(image created by AI) An interesting study by the New Columbia Business School finds that…
He is mentioned as one of the most influential economists of this time: Uri Gneezy. Today he was in Amsterdam and Arjan Haring from The Control Group had seduced him to share his knowledge with a curious audience of behavioral scientists, CRM and E-commerce managers, finance professionals and at least one Personal Trainer (more about that later). Gneezy has an important message for such an audience, but is too modest to emphasize it too much. And the message is even more important for those who are ‘fed’ by this audience: decision makers, be it in business, government or healthcare:
Ask the right questions.
This seems easier than you would think at first glance. Gneezy shared some genius examples of how easily that goes wrong. He mentioned examples described in his bestseller book “The Why Axis”, but also referred to the recent ‘incident’ at Wells Fargo, where 5300 employees ‘had to be fired’ for fraud. Was the right question if these people had committed fraud? Well, ok, they did cross the line and they rightfully had to go. But ‘why‘ did they do that? Because they are collectively evil people? Probably not. It is because somebody has designed an incentive scheme that pushed people towards unrealistic sales goals /KPI’s that were not designed to influence employees in the right way. This is how it was able to grow into ‘a natural experiment’ about values, incentives and finance professionals.
Gneezy used questions from the audience to walk along behavioral concepts such as ‘mental accounting’ or ‘loss aversion’ and explained the main difference of experimental economics from big data: you should put your hypothesis before the experiment, not ‘walk around in the data and see what you can find’. Again: if you don’t ask the right questions, then the value of what you will find is debatable.
Interesting from a loyalty perspective is the classic example of rewarding (or punishing) people that Gneezy referred to through several examples: when you reward people for a certain specific behavior (like ‘coming on time’, ‘staying away from the girls dorm room’ or other forms of ‘doing the right thing’); the desired action suddenly has a price. Intrinsic motivation or moral justification is translated into a monetary value that can be compared with other actions with that value; and priorities shift dramatically, so behavior changes unexpectedly. Getting your kid from daycare is suddenly not anymore ‘not done’, but it costs $3, which is an ok price to pay when you’re late. Translated to loyalty, we have to point out to clients sometimes that rewarding for social interaction (ranging from ‘likes’ to ‘sharing’) can in some cases backfire when the reward increases. An emotional loyalty relationship is translated into a transactional loyalty relationship, which is ‘worth less’ in terms of loyalty goals. Personalized rewarding schemes are the answer in this case.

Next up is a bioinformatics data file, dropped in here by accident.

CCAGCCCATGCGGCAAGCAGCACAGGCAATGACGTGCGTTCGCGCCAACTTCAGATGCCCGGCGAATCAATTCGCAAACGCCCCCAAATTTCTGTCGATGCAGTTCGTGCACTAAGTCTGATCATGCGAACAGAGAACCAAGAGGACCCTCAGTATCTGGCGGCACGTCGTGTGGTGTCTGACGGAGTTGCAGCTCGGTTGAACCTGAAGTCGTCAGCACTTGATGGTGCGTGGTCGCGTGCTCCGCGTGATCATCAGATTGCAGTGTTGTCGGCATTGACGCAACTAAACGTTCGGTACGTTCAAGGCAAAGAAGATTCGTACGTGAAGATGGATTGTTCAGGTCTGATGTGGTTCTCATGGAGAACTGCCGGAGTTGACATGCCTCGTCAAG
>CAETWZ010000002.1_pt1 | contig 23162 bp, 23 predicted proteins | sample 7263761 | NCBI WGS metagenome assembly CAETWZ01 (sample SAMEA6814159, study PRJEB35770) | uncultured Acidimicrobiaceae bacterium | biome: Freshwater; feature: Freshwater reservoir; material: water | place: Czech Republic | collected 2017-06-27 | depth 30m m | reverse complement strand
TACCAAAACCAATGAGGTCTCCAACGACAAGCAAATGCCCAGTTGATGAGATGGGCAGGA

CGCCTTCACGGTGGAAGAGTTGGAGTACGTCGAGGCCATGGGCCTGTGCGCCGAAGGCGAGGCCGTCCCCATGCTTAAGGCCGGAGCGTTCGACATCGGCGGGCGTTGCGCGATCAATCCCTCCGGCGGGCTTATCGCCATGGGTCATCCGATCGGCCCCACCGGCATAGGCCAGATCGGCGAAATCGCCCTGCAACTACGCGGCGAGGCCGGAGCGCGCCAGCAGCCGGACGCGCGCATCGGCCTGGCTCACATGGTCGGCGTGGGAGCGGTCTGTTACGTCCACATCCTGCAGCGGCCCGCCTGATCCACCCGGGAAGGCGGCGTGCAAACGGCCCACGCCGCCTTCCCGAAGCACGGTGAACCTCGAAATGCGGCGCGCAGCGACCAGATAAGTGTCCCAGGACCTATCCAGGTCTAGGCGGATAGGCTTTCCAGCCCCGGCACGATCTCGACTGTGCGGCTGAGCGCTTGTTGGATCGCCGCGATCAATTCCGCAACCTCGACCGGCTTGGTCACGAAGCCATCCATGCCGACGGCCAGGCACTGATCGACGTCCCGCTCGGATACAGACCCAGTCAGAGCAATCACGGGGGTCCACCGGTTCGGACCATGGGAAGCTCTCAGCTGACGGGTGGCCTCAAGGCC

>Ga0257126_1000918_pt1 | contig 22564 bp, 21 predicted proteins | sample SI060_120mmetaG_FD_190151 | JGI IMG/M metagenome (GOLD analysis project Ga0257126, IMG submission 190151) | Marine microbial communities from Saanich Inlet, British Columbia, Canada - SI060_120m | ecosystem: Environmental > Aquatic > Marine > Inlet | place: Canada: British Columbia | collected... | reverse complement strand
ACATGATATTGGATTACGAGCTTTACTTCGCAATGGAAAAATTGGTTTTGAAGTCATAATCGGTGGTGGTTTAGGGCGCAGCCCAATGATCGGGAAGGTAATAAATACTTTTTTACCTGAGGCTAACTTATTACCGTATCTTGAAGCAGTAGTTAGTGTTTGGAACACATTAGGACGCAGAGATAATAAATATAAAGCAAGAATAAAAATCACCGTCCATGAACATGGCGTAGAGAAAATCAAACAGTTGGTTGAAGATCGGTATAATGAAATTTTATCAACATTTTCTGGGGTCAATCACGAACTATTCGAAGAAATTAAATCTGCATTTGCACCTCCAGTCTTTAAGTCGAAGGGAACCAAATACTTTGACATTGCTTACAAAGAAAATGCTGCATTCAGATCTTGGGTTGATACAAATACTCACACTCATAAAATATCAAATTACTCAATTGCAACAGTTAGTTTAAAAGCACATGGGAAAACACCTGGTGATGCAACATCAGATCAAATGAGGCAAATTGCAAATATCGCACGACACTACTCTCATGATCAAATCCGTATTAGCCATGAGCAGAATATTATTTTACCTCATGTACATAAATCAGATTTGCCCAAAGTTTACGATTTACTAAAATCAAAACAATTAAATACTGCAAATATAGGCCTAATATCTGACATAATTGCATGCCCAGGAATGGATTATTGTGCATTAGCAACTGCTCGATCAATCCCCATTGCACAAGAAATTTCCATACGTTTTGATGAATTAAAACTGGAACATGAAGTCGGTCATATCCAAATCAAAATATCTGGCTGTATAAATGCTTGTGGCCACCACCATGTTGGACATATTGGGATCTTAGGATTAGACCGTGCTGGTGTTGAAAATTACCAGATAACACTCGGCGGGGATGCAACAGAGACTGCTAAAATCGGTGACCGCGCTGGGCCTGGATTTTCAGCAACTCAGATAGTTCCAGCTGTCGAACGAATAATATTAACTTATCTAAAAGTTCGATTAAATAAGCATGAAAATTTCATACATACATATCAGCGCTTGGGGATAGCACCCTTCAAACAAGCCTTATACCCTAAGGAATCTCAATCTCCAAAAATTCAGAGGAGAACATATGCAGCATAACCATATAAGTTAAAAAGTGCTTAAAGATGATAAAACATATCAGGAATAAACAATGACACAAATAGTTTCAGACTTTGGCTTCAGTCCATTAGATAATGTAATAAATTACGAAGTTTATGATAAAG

There’s however a level of failure beyond asking the wrong questions, Gneezy pointed out more than once. If you don’t experiment – and don’t ask any questions at all-, you will most definitely find the (sometimes costly) answers to the questions you should have asked, like Netflix did when they lost $10 billion in value after the dramatic consequences of changing their fee structure and business model in the early 2000’s.
And the Personal Trainer, you will ask? That indeed is the right question considering my earlier quote. Her presence and interest in behavioral economics is rooted into her every day exposure to clients trying to change their own behavior (and that have decided they need help to do so). Losing weight and getting in shape is a daily experiment in finding the right approach that motivates that specific client; yet, there are many similarities between (segments of) people. These daily sessions have aspects similar to Uri’s field experiments with the US education system: which rewards work best to get people to perform above average. The difference might be that they took the initiative themselves. Most likely they must find the incentive to sustain the change within themselves as well. The inspiring presence of Gneezy has motivated that trainer to start experiments with her clients. We will follow that and will add VEMT’s knowledge about rewards into this game. We’ll experience what happens with these clients on the longer term and which type of rewards will win, but also which questions we will actually have to ask. Another field experiment has been born.